I am planning to visit all the projects as soon as possible. There is an advisor coming out in early May to do a performance audit of our Nasir and Leer projects and I will be accompanying him over a one-week period. It certainly makes a difference for me as a Financial Coordinator to see the medical work in action.
I returned back to ‘Loki’ to meet with the General Director of Médecins Sans Frontières Denmark who was visiting for a week to do an audit of two projects we were to visit. Our first stop was in Pieri where we picked up some surgery patients to be transferred to Nasir, our nearest project that had a surgeon. Two of the patients, a 13-year-old girl with a bullet wound to the leg and a man with a bullet wound to his forearm were casualties of the recent fighting which involved cattle stealing. After a short stop in Lankien, we arrived at Nasir, a large town with hundreds of tukuls surrounding the airstrip. The hospital in Nasir was also large, consisting of three inpatient wards, an antenatal clinic, a therapeutic feeding centre, and a tuberculosis village. There is also an operating theatre and a kala azar* clinic. All the inpatient wards were crammed with patients, supporting the monthly statistics that showed full occupancy at around 200.
During my two days in Nasir I continued to work on the four monthly budget reviews as well as spend some time with the logistician Lydia, reviewing the finance operations there. I also saw the water and sanitation infrastructure, as well as the construction of a hand dug, seven metre deep ash pit for the disposal of the incinerated hospital waste, and the new cholera treatment centre (emergency preparation, right now there is no cholera). We then flew to Leer, a region close to the major oil deposits. The hospital in Leer is the biggest out of the projects, with eight international staff, three regional staff** and 140 national staff. The services provided here were the same as those in Nasir, and once again the inpatient wards were crammed with patients, with a number of patients spread out under the verandas and under trees.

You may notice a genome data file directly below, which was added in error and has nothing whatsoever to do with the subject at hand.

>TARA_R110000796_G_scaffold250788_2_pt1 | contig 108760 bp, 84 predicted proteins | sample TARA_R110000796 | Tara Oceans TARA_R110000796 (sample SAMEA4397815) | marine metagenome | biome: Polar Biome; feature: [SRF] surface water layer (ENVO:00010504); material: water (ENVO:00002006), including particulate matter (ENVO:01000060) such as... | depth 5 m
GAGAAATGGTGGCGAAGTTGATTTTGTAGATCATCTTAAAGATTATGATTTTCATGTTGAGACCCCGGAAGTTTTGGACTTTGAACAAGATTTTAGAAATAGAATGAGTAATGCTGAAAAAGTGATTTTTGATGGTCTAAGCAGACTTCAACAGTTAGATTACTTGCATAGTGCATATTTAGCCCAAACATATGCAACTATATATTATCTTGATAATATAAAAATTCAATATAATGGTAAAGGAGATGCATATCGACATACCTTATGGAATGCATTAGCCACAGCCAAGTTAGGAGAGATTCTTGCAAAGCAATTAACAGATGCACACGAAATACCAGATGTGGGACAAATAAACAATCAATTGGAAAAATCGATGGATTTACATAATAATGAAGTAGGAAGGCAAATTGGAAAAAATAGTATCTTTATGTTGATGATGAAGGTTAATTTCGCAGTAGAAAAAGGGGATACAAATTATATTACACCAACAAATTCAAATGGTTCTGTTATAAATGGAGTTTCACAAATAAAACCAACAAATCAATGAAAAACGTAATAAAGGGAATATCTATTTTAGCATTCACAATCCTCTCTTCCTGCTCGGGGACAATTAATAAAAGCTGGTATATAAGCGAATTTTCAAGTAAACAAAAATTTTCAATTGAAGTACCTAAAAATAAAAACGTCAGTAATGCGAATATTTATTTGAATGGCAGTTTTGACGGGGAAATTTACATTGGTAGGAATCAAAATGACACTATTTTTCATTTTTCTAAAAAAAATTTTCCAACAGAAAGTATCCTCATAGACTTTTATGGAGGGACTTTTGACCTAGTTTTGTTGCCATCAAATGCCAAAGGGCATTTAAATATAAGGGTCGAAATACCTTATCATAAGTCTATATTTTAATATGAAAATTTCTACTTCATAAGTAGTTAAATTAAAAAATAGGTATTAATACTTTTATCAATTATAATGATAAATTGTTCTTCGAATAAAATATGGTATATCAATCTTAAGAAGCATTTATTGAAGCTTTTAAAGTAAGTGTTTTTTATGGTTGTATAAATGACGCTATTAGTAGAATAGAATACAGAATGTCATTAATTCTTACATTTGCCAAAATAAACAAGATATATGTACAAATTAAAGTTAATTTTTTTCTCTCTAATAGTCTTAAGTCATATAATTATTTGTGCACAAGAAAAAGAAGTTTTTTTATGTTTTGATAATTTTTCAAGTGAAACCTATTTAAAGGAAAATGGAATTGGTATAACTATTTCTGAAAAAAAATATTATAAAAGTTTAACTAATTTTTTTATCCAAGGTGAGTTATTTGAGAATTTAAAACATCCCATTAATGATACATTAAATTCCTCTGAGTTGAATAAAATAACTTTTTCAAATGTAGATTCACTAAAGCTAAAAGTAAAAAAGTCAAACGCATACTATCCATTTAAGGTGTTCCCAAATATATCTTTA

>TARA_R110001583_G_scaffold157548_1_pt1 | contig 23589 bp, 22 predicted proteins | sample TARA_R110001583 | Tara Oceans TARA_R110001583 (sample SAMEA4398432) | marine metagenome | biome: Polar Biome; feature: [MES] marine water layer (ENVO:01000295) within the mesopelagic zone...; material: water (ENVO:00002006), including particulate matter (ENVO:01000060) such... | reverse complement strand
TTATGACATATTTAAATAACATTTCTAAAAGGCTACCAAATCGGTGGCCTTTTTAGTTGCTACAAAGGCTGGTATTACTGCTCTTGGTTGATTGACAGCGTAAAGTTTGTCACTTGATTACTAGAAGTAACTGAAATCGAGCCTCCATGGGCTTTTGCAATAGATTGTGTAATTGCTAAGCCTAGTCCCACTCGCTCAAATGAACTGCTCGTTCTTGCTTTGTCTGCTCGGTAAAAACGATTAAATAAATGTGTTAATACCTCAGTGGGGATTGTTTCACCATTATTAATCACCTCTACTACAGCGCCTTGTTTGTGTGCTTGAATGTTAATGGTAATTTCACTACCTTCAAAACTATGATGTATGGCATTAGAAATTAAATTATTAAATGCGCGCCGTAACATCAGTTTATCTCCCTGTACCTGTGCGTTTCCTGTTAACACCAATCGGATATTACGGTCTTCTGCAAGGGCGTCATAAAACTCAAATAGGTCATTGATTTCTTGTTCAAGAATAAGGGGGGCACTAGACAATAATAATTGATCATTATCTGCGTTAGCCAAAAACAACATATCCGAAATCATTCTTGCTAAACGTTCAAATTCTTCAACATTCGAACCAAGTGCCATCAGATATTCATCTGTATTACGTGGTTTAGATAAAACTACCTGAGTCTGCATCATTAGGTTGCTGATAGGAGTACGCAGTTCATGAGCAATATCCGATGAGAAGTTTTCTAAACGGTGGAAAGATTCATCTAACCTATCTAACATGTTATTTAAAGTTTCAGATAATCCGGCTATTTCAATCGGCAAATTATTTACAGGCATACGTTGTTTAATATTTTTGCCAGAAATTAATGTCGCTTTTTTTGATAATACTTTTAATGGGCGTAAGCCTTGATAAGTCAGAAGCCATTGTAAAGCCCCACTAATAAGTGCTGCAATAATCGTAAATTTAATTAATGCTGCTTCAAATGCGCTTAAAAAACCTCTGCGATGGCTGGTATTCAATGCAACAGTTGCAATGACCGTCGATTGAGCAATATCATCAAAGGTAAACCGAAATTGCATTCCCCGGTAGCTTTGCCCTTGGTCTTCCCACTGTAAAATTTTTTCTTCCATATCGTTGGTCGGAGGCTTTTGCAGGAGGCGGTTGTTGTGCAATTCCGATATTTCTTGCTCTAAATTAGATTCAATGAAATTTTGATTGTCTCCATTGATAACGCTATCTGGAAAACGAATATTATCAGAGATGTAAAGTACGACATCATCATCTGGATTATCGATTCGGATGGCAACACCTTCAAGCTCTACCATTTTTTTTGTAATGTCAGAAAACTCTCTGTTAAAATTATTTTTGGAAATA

After two days in Leer, we returned to Nasir with a surgeon named Addy who was coming to assist with an influx of patients from the latest fighting that had left many dead and another 54, mostly women and children, wounded. On our arrival in Nasir we learnt that the surgeon, Sebastian, had been working non-stop overnight operating on the patients, as had all the other staff that had been on hand to treat the wounded. As we went around the ward it was shocking to see young babies, grandmothers, teenage girls and even a pregnant woman with severe gunshot wounds. Children had lost both parents and some women had lost husbands and children. There were some very serious cases, such as patients with head and abdominal wounds. Some patients with severe wounds to their arms and legs were to subsequently require amputations.
We only stayed in Nasir for around two hours. Once the plane had refuelled we got back on board for the trip back to Loki. Half way down the runway, the pilot aborted the take-off when the front-end of the plane started to vibrate very badly. Fortunately I was able to join another flight run by another organisation. After our aborted take-off I thought it was most appropriate when the pilot asked us to join him in a short prayer!"
*kala azar is Hindi for black fever, otherwise known as visceral leishmaniasis, is a tropical, parasitic disease caused by one of over 20 varieties of Leishmania and transmitted by bites from certain types of sandflies. Without treatment, this form of leishmaniasis is fatal in almost 100 per cent of cases.
**regional staff – we have to recruit field workers in positions normally filled by national staff from a regional pool of local health workers because in southern Sudan there is a huge lack of trained personnel. After three decades of war the South is almost completely devoid of any education or health training infrastructure, hence the need for the additional staff from the region, usually Kenya.
- A Médecins Sans Frontières nurse examines a dehydrated baby in Nasir. © Sven Torfinn